The family strains grew when Trump ran for office and then won the presidency, he said.
“It was kind of like a bubble popped,” he said.
He said he likes Southern New Mexico so much he’s preparing to run for the Alamogordo-based House District 51. He didn’t volunteer his looming candidacy during interviews but later confirmed he plans to seek elective office.
As Block gets ready to launch a campaign, incumbent Rep. Rachel Black, R-Alamogordo, said she’s not too concerned about facing off against someone from Santa Fe.
“I’ve been raised here,” she said, referring to Alamogordo. “I have deep community roots, so I feel confident that we’ll keep going.”
Black said she doesn’t know much about Block. But she knows how Santa Feans think.
“Generally speaking, people with mindsets from Northern New Mexico have a different mindset than people from Southern New Mexico,” she said. “I guess that’s the best way to say it. I think he would be better off running for one of those districts up there. I mean, I think he fits in better.”
In the middle of things
Regardless of where he is, Block always seems to find controversy — whether he’s chronicling it or is just in the general vicinity.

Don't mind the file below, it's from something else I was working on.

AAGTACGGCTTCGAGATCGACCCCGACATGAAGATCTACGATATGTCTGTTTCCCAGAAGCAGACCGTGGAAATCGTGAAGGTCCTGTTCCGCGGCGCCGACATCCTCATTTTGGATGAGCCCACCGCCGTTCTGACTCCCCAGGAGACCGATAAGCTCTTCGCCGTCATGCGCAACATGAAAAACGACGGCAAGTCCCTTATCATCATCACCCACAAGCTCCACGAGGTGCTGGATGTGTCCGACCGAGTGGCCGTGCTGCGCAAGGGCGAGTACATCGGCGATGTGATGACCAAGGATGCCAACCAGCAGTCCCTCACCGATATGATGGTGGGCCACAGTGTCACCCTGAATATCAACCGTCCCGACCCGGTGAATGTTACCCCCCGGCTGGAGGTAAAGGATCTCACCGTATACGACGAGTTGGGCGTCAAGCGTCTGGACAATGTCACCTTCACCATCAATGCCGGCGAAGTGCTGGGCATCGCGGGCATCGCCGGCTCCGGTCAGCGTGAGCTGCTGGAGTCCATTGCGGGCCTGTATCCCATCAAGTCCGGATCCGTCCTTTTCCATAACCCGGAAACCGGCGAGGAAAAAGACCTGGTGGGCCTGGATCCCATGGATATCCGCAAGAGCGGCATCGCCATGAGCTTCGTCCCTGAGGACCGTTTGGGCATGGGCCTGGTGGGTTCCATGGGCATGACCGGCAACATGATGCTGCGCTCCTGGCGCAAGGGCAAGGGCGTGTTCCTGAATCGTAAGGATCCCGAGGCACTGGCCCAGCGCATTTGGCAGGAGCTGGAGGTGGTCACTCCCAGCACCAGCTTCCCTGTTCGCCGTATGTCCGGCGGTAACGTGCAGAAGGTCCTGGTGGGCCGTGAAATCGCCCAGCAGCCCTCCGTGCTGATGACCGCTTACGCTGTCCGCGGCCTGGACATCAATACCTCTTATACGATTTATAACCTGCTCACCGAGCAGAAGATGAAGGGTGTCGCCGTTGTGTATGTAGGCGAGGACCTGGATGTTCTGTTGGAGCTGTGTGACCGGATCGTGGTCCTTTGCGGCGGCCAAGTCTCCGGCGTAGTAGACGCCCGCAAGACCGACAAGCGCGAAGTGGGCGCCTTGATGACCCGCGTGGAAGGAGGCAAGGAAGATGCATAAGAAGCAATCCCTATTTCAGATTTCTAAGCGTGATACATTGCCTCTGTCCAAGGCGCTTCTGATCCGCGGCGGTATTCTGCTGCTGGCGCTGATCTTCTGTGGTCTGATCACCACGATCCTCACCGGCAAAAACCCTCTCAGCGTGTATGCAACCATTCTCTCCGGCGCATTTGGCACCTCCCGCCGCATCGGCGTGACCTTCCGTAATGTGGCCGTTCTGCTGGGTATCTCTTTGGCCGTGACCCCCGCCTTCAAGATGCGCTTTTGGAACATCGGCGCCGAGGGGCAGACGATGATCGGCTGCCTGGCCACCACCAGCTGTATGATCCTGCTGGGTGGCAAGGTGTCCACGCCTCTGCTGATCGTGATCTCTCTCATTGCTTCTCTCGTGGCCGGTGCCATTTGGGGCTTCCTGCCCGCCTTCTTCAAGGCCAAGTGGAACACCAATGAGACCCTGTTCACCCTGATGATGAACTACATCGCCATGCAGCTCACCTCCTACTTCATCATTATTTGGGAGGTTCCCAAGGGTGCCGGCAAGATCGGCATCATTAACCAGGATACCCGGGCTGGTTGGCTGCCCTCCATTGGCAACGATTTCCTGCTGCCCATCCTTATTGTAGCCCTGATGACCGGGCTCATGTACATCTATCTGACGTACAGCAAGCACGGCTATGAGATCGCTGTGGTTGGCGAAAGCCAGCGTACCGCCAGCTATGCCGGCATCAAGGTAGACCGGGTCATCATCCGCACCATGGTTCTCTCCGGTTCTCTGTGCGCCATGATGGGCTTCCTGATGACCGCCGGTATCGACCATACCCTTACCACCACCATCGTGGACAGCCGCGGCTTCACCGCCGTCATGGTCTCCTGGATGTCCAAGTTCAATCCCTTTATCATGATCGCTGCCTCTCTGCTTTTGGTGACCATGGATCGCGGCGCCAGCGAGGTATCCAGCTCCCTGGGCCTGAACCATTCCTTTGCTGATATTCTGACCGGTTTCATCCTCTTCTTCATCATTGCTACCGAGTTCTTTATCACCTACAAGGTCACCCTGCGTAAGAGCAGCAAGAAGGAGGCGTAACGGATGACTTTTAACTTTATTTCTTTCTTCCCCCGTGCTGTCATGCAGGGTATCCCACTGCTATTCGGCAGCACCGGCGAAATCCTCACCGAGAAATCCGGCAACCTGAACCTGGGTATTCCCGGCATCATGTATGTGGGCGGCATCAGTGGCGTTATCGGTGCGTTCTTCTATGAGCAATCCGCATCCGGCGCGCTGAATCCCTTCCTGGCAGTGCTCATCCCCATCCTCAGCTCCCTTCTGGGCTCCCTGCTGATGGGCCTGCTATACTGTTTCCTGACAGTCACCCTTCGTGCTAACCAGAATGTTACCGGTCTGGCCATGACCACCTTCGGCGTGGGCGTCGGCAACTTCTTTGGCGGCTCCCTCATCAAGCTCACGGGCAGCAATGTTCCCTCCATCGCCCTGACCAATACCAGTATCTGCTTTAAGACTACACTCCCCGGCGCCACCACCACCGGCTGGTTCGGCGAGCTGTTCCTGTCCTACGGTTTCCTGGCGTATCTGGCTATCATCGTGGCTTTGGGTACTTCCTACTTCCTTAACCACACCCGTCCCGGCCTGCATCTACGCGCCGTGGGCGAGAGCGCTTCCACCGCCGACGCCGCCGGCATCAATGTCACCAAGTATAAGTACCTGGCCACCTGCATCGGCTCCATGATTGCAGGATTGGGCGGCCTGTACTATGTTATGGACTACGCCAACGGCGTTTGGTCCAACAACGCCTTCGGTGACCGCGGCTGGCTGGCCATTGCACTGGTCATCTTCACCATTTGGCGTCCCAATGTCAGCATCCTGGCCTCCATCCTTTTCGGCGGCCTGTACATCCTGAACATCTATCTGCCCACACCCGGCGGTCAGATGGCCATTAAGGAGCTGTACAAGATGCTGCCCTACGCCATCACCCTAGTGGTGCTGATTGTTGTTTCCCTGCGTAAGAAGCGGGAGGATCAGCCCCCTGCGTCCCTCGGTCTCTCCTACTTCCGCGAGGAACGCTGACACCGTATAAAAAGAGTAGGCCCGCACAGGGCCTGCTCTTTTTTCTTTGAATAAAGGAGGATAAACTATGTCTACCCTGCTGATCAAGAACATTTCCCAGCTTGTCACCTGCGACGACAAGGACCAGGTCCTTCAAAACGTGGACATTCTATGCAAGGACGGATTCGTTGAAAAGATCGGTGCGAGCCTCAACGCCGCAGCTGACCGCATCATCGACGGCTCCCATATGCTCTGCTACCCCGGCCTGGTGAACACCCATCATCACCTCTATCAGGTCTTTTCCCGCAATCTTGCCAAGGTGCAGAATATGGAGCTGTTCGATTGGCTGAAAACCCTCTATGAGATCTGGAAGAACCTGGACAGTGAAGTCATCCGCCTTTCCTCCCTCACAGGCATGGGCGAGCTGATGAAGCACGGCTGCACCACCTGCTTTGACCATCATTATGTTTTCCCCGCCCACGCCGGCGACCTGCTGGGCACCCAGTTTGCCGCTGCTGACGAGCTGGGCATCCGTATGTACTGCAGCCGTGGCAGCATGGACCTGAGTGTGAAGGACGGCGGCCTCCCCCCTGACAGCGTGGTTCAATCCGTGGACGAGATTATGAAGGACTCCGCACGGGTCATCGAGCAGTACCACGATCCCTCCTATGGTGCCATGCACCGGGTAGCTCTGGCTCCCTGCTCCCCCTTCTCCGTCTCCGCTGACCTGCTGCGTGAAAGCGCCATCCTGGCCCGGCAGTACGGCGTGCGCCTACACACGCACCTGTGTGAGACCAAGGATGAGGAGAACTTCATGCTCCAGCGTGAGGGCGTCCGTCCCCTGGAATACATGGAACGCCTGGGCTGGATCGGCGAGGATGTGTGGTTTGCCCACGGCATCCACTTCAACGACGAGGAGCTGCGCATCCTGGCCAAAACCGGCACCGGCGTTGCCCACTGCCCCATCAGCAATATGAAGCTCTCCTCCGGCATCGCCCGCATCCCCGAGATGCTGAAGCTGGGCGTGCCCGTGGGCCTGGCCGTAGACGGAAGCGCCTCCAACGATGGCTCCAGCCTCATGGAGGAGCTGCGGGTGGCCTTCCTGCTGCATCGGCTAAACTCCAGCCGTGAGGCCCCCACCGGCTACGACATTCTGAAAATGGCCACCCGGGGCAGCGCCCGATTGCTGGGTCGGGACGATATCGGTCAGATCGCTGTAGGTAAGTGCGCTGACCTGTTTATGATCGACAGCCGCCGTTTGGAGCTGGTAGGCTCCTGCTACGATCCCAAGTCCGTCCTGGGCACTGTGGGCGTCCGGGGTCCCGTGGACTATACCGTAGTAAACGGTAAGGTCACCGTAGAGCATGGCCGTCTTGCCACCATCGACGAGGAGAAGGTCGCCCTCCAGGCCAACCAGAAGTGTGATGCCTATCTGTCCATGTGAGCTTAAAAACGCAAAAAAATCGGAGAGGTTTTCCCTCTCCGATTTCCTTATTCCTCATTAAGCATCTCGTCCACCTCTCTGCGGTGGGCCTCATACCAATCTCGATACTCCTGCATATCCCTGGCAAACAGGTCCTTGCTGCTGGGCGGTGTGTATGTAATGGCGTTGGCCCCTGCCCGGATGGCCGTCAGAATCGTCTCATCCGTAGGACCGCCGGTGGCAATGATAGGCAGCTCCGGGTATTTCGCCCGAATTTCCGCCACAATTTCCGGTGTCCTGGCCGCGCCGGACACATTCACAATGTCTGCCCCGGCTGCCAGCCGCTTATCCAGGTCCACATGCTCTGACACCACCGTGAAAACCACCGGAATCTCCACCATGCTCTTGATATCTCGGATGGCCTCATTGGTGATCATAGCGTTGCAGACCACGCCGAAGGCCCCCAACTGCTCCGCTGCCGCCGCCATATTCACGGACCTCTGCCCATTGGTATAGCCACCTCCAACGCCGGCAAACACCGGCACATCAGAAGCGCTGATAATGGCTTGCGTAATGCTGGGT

In January, he flew to Washington, D.C., to attend a massive pro-Trump demonstration that turned violent when a mob stormed the U.S. Capitol. Block has said he didn’t get close to the building.
“Everyone I spoke to was very peaceful and just fired up to take our country back,” he said at the time.
And last year, he was one of more than a dozen New Mexicans featured on a virtual deck of “PokeFash” cards — modeled after the Pokémon card game. A group that identifies itself as anti-fascist created the cards and posted them on Twitter.
The card with Block’s image showed him posing with Gavin McInnes, founder of the right-wing extremist group the Proud Boys.
Block has said he posed with McGinnis after the Proud Boys leader spoke at a rally but didn’t know much about the group.
Block also has volunteered for years as a “pro-life sidewalk advocate” outside Planned Parenthood.
He said he plans to continue the Piñon Post, which he describes as a side gig for now. He said he also writes for Pop Acta, a conservative news site.
“That’s my main gig, but the Piñon Post is my passion,” he said. “I would like it to be my main gig someday once it grows to that size, which I believe it will.”
Block said he’s “very proud” of the website.
“It’s probably the most proud I’ve been of anything that I’ve done so far in my life,” he said. “I think the Piñon Post has truly made a difference in our state and finally brought back opposition to the crazy left-wing extremism that has seeped through unaccountable for years.”